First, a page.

(Reuters) - Germany will send Leopard 2 tanks to Ukraine and approve their re-export from partner countries, German government spokesperson Steffen Hebestreit said on Wednesday. Russia has cast deliveries of heavy weapons to Ukraine as proof that the West is escalating the war.
Here is the initial international reaction:
The Russian embassy in Germany said that Berlin's decision meant it was abandoning its "historical responsibility to Russia" arising from Nazi crimes in World War Two. In a statement, the embassy said that the decision would escalate the conflict to a new level.
Russia's foreign ministry spokeswoman Maria Zakharova said the German decision confirmed what she said was a "pre-planned war" against Moscow.
Ukrainian President Volodymyr Zelenskiy said he was "sincerely grateful" to Germany and Chancellor Olaf Scholz for Berlin's "important and timely" decision to provide Kyiv with battle tanks.
Zelenskiy made the comment in a statement on the Telegram messaging app after speaking by phone with the German chancellor.
"Sincerely grateful to the Chancellor and all our friends in Germany," he wrote.
Ukrainian Defence Minister Oleksiy Reznikov said he spoke with his U.S. counterpart Lloyd Austin on Wednesday, promising "more good news to be announced soon".
Reznikov said they discussed "further strengthening of (Ukraine's army), including tank supplies and maintenance of the new armaments".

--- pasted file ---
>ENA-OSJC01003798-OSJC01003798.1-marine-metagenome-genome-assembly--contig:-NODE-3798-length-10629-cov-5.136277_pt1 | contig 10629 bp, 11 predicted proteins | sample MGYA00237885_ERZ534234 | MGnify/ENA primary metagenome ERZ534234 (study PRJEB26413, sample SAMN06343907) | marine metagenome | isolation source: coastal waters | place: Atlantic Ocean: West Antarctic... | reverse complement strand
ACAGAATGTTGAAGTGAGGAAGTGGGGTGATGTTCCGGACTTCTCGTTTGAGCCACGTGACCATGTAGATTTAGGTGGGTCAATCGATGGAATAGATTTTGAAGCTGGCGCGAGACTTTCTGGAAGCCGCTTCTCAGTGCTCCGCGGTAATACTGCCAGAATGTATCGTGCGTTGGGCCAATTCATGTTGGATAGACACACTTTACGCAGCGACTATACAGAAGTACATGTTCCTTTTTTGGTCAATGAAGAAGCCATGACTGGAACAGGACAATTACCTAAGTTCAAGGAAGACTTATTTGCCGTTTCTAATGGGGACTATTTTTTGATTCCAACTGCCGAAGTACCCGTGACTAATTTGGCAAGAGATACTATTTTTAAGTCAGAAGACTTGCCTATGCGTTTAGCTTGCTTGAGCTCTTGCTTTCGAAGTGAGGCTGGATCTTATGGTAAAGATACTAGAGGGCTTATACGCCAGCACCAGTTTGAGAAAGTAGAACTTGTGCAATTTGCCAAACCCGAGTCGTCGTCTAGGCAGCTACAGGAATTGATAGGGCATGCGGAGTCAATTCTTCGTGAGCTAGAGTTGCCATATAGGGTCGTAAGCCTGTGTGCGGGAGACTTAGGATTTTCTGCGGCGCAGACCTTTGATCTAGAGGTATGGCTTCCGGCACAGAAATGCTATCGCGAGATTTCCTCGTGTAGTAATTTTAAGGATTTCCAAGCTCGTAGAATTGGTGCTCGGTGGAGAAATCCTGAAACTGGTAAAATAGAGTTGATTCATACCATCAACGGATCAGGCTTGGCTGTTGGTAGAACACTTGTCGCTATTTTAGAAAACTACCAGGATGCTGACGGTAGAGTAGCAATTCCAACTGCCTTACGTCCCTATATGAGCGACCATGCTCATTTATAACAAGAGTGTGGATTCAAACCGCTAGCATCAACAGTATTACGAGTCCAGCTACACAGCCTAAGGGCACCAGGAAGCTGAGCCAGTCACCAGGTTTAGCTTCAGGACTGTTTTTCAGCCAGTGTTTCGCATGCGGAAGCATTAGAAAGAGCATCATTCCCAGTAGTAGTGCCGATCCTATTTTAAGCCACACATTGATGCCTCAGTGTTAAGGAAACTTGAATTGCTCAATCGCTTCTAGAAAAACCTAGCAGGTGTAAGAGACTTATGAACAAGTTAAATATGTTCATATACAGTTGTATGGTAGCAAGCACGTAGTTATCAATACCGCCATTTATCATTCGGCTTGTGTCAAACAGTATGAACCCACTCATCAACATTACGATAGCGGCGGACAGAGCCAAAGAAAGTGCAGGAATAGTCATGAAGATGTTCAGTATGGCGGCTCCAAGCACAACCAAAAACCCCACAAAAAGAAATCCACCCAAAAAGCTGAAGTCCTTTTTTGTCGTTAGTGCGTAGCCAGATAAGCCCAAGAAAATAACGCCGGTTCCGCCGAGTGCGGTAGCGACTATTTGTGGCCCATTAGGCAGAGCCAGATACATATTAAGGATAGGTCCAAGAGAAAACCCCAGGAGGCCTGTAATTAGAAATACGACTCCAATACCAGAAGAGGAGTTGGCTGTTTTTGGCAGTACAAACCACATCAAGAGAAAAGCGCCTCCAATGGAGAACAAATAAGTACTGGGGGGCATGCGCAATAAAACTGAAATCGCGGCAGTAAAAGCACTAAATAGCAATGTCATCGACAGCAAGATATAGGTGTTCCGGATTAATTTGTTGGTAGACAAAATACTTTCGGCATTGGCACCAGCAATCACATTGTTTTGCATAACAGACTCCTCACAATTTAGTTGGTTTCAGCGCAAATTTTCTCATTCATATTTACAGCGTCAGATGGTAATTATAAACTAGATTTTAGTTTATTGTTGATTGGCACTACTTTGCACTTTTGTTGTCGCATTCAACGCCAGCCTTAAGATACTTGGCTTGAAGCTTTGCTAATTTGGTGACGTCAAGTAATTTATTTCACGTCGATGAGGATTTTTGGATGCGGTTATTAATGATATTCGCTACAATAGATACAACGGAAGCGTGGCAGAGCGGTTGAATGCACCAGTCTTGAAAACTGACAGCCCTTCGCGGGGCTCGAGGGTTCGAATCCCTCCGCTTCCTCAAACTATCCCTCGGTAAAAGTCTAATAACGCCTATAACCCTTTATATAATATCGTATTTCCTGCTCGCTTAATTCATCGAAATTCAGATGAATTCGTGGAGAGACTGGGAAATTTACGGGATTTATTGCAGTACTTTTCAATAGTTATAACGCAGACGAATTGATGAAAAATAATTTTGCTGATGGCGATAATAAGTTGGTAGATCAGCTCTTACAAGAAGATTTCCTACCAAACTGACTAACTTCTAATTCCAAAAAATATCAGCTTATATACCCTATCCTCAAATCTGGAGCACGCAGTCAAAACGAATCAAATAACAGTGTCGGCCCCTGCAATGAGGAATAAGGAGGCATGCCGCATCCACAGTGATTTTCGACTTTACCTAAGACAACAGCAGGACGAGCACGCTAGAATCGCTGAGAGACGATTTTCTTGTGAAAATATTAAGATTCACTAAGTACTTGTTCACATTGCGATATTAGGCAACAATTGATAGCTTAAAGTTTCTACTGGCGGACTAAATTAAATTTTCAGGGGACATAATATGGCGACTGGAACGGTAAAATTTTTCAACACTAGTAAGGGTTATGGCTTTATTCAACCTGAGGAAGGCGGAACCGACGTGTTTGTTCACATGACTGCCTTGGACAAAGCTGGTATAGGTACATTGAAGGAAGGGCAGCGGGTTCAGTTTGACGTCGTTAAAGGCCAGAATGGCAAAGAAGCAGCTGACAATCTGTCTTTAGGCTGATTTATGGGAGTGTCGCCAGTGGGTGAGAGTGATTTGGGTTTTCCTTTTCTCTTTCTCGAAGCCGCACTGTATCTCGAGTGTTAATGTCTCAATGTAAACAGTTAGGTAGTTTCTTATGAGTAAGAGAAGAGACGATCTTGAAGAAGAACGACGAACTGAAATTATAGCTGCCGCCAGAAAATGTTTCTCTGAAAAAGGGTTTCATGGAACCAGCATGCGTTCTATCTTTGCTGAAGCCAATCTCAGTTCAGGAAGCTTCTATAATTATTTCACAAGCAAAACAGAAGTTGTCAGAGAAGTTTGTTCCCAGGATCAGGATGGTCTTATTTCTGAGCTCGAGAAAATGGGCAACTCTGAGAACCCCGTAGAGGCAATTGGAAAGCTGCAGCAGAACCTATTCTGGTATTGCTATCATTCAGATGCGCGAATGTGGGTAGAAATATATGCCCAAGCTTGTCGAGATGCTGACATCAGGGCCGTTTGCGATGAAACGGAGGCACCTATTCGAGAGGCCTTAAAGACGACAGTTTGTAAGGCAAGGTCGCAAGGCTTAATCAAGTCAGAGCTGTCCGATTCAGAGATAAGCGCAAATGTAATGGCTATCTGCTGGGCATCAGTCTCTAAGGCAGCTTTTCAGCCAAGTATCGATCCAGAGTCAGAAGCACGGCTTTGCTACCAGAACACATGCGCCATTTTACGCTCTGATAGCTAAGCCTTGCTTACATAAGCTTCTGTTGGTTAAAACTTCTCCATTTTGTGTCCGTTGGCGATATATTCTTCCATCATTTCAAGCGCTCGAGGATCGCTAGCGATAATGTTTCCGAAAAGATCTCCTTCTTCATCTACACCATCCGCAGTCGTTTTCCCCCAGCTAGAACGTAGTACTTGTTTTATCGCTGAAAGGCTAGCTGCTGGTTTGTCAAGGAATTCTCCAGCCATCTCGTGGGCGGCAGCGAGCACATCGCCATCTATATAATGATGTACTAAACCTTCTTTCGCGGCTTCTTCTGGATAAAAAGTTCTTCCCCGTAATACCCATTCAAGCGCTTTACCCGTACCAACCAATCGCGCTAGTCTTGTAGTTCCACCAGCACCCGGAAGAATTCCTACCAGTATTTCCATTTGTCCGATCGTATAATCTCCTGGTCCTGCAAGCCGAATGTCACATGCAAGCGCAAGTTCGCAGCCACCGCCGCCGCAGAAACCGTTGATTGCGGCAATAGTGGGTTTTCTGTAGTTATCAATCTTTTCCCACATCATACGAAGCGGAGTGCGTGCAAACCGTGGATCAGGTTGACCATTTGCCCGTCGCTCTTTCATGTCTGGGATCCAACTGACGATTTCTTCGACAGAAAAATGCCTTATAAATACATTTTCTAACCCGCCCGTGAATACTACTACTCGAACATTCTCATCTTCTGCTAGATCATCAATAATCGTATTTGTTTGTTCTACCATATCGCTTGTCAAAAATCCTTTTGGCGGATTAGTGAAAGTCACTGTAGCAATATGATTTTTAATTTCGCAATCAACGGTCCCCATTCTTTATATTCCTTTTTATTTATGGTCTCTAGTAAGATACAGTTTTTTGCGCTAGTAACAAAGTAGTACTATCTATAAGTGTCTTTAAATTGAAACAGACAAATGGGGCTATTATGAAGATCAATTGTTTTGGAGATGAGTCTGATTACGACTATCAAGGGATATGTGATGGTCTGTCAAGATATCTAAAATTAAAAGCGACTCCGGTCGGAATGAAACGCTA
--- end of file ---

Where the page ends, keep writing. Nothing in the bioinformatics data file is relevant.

U.S. President Joe Biden will deliver remarks on continued U.S. support to Ukraine at noon (1700 GMT), the White House said on Wednesday.
The Kremlin said that Abrams battle tanks supplied to Ukraine by the United States would "burn", dismissing the proposed shipments as an expensive folly.
NATO Secretary General Jens Stoltenberg welcomed Germany's decision, saying in an interview media outlet WELT they would help Ukraine win against Russia.
"At a critical moment in Russia's war, these tanks can help Ukraine defend itself, win and stand as an independent nation," he said.
British Prime Minister Rishi Sunak said on Wednesday that Germany had made the "right decision".
"The right decision by NATO Allies and friends to send main battle tanks to Ukraine. Alongside Challenger 2s, they will strengthen Ukraine’s defensive firepower," Sunak said on Twitter. "Together, we are accelerating our efforts to ensure Ukraine wins this war and secures a lasting peace."
The French presidency welcomed Berlin's decision to send tanks to Ukraine and allow other states to do the same.
"France welcomes the German decision, which extends and amplifies the support we have provided with the delivery of the AMX10 RC," the Elysee said in a statement, referring to a France-made lighter combat vehicle which Paris is also aiming to send to Ukraine.
Polish Prime Minister Mateusz Morawiecki thanked German Chancellor Olaf Scholz on Wednesday for his decision.
"Thank you @Bundeskanzler Olaf Scholz," he wrote on Twitter. "The decision to send Leopards to Ukraine is a big step towards stopping Russia."
Finnish Defence Minister Mikko Savola said on Wednesday his country will participate in the group of countries sending tanks to Ukraine, although the contribution would be limited in scope.
"The international cooperation to send Leopards to Ukraine is advancing now and Finland will participate in that," Savola told reporters.
The Netherlands is prepared to deliver battle tanks to Ukraine if needed, Dutch Prime Minister Mark Rutte said.
"If a contribution from the Netherlands helps, we are prepared to do so," Rutte told Dutch broadcaster RTL.
Spain is open to providing Leopard 2 tanks to Ukraine, Defence Minister Margarita Robles said.
(Compiled by Nick Macfie; Editing by Kevin Liffey)